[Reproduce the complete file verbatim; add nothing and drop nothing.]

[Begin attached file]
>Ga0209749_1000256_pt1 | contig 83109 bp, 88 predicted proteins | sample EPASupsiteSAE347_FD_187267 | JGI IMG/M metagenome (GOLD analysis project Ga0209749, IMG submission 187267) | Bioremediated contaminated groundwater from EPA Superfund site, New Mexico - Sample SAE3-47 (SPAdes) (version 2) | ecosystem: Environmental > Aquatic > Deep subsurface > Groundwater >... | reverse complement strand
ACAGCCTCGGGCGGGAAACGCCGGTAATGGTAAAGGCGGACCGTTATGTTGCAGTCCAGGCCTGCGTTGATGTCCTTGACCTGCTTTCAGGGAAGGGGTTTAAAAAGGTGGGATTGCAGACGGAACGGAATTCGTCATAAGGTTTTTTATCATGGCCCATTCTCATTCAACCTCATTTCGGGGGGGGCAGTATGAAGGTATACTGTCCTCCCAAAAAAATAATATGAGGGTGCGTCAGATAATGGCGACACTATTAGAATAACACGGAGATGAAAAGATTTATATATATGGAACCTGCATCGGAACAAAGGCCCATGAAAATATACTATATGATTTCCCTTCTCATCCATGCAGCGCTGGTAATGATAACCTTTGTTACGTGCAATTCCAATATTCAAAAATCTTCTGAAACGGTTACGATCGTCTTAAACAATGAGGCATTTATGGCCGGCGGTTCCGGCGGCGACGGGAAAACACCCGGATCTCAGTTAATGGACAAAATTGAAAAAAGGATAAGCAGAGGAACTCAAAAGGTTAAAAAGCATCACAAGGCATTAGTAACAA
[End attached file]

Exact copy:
>Ga0209749_1000256_pt1 | contig 83109 bp, 88 predicted proteins | sample EPASupsiteSAE347_FD_187267 | JGI IMG/M metagenome (GOLD analysis project Ga0209749, IMG submission 187267) | Bioremediated contaminated groundwater from EPA Superfund site, New Mexico - Sample SAE3-47 (SPAdes) (version 2) | ecosystem: Environmental > Aquatic > Deep subsurface > Groundwater >... | reverse complement strand
ACAGCCTCGGGCGGGAAACGCCGGTAATGGTAAAGGCGGACCGTTATGTTGCAGTCCAGGCCTGCGTTGATGTCCTTGACCTGCTTTCAGGGAAGGGGTTTAAAAAGGTGGGATTGCAGACGGAACGGAATTCGTCATAAGGTTTTTTATCATGGCCCATTCTCATTCAACCTCATTTCGGGGGGGGCAGTATGAAGGTATACTGTCCTCCCAAAAAAATAATATGAGGGTGCGTCAGATAATGGCGACACTATTAGAATAACACGGAGATGAAAAGATTTATATATATGGAACCTGCATCGGAACAAAGGCCCATGAAAATATACTATATGATTTCCCTTCTCATCCATGCAGCGCTGGTAATGATAACCTTTGTTACGTGCAATTCCAATATTCAAAAATCTTCTGAAACGGTTACGATCGTCTTAAACAATGAGGCATTTATGGCCGGCGGTTCCGGCGGCGACGGGAAAACACCCGGATCTCAGTTAATGGACAAAATTGAAAAAAGGATAAGCAGAGGAACTCAAAAGGTTAAAAAGCATCACAAGGCATTAGTAACAA